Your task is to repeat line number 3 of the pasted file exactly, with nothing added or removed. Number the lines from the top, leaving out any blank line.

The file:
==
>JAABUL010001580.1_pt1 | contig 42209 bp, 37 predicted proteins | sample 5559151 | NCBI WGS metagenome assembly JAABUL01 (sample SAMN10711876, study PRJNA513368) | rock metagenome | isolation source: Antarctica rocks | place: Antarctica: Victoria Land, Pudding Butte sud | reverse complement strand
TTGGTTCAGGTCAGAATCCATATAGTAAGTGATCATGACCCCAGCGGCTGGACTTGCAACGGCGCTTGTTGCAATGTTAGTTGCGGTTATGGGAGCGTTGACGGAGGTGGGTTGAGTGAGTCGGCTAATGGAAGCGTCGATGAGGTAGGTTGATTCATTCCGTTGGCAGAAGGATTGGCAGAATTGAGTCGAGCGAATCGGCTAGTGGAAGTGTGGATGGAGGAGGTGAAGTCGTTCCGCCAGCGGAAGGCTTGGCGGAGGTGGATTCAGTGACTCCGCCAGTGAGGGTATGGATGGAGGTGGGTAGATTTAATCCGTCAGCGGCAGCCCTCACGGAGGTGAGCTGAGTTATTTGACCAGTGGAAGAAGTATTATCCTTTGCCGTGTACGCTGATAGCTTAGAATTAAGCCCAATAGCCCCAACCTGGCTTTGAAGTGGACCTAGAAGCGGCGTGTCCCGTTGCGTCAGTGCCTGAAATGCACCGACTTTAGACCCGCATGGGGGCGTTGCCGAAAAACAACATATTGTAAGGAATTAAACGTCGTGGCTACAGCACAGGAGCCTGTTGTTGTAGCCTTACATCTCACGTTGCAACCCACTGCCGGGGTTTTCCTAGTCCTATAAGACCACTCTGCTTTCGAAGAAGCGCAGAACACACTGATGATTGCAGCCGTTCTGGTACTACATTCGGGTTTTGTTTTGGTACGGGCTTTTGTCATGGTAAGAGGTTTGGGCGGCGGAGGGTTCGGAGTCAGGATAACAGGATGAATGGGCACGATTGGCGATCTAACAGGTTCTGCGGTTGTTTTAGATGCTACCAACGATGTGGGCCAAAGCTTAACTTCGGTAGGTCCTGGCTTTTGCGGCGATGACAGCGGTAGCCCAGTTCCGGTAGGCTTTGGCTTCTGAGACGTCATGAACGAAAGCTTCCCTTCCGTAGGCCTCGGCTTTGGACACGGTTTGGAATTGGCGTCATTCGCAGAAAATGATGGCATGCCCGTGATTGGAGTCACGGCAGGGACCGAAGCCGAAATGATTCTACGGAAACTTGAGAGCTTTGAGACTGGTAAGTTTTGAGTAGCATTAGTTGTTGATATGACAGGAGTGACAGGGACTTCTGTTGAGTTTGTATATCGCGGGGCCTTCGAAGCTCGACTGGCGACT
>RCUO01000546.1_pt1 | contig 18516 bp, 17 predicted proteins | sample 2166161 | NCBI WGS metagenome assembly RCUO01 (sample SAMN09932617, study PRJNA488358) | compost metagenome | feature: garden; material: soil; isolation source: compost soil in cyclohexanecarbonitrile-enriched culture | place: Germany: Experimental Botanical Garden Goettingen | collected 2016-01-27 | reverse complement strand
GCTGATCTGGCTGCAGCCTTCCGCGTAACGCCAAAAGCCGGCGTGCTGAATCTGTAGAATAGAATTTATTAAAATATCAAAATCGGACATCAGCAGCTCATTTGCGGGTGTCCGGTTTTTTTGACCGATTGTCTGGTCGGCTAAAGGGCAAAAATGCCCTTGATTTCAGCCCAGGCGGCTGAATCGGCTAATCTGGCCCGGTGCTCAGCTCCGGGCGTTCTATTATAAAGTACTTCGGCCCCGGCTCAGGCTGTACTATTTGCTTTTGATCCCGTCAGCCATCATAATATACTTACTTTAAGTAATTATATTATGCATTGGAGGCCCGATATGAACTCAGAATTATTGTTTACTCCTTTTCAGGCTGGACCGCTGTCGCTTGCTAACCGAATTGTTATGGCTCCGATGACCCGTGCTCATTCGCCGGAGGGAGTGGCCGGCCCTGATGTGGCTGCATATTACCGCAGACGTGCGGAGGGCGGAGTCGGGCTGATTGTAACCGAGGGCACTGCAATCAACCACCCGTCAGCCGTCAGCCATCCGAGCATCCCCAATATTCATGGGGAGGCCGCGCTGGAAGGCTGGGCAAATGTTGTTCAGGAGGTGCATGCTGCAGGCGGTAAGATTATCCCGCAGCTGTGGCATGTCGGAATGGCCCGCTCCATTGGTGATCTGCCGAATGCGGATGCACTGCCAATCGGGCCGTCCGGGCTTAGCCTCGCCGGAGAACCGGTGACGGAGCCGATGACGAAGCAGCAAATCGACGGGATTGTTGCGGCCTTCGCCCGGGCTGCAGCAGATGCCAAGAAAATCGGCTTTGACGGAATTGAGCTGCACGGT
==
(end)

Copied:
>RCUO01000546.1_pt1 | contig 18516 bp, 17 predicted proteins | sample 2166161 | NCBI WGS metagenome assembly RCUO01 (sample SAMN09932617, study PRJNA488358) | compost metagenome | feature: garden; material: soil; isolation source: compost soil in cyclohexanecarbonitrile-enriched culture | place: Germany: Experimental Botanical Garden Goettingen | collected 2016-01-27 | reverse complement strand